Katsman was remembered by his sibling as a “brilliant academist,” a musician who DJ’d and played bass, and a volunteer at the community garden in the city of Rahat.
Noy Katsman said their parents moved to Israel from the United States more than three decades ago and their brother was a US citizen.
Hayim Katsman earned his PhD in international studies from the University of Washington’s Henry M. Jackson School of International Studies in 2021, and was described as “an emerging scholar in the field of Israel Studies,” in a statement issued by The Association for Israel Studies.
Noy Katsman told CNN they hoped their brother’s death will not be used “as an excuse to kill other innocent people,” adding: “He wouldn’t have wanted that.”
Americans remain unaccounted for
Meanwhile, US officials are working with Israeli authorities to learn more about the whereabouts of Americans who remain missing and confirm reports of those being held hostage, Biden said.
Some American families have been voicing concerns that their loved ones are possibly being held hostage. CNN has not been able to independently verify those reports.
Jacob Ben Senior said his daughter Danielle was attending the Nova music festival near the Gaza-Israel border and has not been heard from since Friday. Ben Senior said he has been calling her phone since Saturday morning but has not been able to reach her.
Born in Los Angeles, Danielle Ben Senior is a 34-year Israeli-American citizen who has lived most of her life in Israel, according to her father. Danielle was working at the Nova festival with a group of event organizers, her father said.
A mother and daughter from the Chicago area who were visiting relatives in Israel are also missing and it’s feared they are being held hostage, a family member told CNN.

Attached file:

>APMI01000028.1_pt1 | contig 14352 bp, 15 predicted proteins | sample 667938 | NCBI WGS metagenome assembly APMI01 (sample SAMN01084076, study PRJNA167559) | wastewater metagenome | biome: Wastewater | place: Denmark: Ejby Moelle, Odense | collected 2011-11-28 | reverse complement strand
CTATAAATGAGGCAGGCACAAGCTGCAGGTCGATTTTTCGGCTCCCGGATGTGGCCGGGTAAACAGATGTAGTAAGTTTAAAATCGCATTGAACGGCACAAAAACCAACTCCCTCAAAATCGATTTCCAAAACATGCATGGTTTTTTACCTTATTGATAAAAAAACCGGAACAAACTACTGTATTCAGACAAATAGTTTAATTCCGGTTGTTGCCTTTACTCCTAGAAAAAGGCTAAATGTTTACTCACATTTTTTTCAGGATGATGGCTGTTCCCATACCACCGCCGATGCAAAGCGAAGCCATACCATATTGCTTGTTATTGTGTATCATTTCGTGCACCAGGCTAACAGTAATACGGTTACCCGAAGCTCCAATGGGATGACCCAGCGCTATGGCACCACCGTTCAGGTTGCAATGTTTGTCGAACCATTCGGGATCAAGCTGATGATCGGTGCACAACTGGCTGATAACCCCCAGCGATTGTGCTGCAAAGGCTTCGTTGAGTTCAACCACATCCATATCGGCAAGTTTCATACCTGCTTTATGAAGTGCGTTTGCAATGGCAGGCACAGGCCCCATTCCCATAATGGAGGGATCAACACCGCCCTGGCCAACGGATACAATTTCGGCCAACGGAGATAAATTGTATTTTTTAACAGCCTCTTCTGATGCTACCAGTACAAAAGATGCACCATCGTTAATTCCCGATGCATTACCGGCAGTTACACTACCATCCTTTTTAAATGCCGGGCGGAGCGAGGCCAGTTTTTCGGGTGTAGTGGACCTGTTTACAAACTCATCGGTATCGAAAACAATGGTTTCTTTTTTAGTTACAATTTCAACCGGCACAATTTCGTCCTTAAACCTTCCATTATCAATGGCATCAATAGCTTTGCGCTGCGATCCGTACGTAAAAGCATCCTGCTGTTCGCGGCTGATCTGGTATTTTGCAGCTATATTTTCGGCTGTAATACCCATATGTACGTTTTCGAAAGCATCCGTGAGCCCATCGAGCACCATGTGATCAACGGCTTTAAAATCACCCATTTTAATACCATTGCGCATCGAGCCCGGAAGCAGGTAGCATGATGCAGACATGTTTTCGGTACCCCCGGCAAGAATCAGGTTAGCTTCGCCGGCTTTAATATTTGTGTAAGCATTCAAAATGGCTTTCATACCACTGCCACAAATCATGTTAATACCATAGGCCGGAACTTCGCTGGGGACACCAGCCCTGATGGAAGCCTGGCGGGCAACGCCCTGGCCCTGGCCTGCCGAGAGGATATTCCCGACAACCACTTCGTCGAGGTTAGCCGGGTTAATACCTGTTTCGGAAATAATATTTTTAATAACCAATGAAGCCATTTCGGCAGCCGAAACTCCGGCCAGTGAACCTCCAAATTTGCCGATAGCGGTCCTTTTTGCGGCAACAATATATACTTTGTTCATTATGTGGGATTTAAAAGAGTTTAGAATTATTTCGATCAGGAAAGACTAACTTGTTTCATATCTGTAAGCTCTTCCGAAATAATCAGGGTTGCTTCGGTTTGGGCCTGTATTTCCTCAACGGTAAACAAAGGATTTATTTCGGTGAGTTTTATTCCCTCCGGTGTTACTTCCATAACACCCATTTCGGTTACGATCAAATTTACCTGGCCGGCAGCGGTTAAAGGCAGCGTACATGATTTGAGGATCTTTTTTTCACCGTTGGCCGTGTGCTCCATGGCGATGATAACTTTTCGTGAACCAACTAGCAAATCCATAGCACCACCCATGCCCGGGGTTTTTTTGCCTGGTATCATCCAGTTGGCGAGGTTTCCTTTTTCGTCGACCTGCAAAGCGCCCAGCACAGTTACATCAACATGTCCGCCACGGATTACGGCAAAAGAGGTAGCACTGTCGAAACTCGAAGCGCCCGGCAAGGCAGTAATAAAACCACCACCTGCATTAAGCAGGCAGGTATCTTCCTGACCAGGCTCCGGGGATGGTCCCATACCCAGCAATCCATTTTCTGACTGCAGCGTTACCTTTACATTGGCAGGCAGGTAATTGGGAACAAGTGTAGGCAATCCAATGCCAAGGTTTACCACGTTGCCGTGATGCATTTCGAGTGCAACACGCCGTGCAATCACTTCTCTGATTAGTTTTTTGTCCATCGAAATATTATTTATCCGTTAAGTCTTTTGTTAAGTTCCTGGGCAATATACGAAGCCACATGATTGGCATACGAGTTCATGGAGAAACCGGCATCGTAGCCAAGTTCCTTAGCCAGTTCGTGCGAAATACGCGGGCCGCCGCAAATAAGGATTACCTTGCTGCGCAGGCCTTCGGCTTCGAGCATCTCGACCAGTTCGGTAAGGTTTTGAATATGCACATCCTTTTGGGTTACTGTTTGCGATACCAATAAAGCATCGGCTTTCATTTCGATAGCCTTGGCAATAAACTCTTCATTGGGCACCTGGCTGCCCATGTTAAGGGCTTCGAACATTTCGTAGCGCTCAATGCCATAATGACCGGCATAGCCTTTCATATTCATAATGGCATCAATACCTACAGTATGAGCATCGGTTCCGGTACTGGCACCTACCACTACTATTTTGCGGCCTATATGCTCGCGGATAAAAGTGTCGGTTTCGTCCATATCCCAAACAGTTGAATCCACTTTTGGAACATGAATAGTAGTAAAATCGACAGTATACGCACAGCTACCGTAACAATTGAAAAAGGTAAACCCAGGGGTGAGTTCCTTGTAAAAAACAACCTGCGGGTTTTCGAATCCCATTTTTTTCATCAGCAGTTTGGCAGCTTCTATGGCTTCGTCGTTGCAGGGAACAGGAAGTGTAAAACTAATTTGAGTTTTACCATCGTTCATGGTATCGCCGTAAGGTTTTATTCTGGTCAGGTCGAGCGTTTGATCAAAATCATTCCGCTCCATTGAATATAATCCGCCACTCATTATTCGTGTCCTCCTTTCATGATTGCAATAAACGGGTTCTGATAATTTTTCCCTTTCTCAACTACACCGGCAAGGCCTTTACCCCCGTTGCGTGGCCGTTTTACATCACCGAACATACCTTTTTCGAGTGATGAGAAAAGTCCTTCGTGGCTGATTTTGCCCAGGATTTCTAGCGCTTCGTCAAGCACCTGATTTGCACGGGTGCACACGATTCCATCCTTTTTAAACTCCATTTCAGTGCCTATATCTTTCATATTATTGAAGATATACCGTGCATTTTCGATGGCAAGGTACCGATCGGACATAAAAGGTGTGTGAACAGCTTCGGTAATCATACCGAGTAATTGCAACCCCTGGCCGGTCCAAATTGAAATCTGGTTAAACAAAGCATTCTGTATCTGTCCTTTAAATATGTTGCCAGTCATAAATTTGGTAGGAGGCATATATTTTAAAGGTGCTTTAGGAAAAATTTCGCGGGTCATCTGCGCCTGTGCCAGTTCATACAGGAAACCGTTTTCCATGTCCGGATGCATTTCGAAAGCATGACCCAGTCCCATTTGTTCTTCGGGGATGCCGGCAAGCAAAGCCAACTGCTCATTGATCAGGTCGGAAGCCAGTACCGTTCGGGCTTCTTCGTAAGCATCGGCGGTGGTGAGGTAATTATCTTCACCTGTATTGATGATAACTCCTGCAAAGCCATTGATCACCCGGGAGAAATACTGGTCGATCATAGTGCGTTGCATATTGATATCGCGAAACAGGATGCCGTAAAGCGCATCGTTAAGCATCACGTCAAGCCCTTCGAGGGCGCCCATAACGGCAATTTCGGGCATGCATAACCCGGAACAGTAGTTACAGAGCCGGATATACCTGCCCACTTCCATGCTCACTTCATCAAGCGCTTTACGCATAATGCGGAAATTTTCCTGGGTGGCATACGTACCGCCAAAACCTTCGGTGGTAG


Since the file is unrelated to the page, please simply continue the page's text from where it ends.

US citizens Judith Tai Raanan and Natali Raanan were visiting relatives in Nahal Oz, a kibbutz that was attacked by Gazan militants on Saturday. The family said they are in touch with the US Embassy.
Judith Raanan’s brother Adi Leviatan said he suspected the pair was taken hostage after not hearing from them since the weekend. Natali and Judith arrived in Israel on September 2, he said.
Nahal Oz is in southern Israel, about one and a half miles from the Gaza border. Dozens of Gaza fighters took control of a military base nearby, and an IDF spokesperson told CNN there was fighting in Nahal Oz on Sunday.
Abbey Onn, an American citizen who has been living in Israel for eight years, said she began getting messages Saturday that Hamas was in the area where her family members lived.
“We started getting messages via WhatsApp that Hamas was in the kibbutz, that they were in their homes, that they could hear gunfire and that they were scared for their lives,” she told CNN’s Jake Tapper Monday.
Onn said her family members in that area include her 80-year-old cousin, Carmela Dan – who holds dual US-Israeli citizenship; Dan’s son-in-law Ofer Kalderon, 50; and Dan’s grandchildren, Sahar Kalderon, 16; Erez Kalderon, 12; and Noya Dan, 13.
She is now pleading for their return, saying, “These are civilians and we just want to make sure that they come home.”
CNN’s Audrey Ash, Artemis Moshtaghian, Jennifer Korn, Arlette Saenz and Lauren Mascarenhas contributed to this report.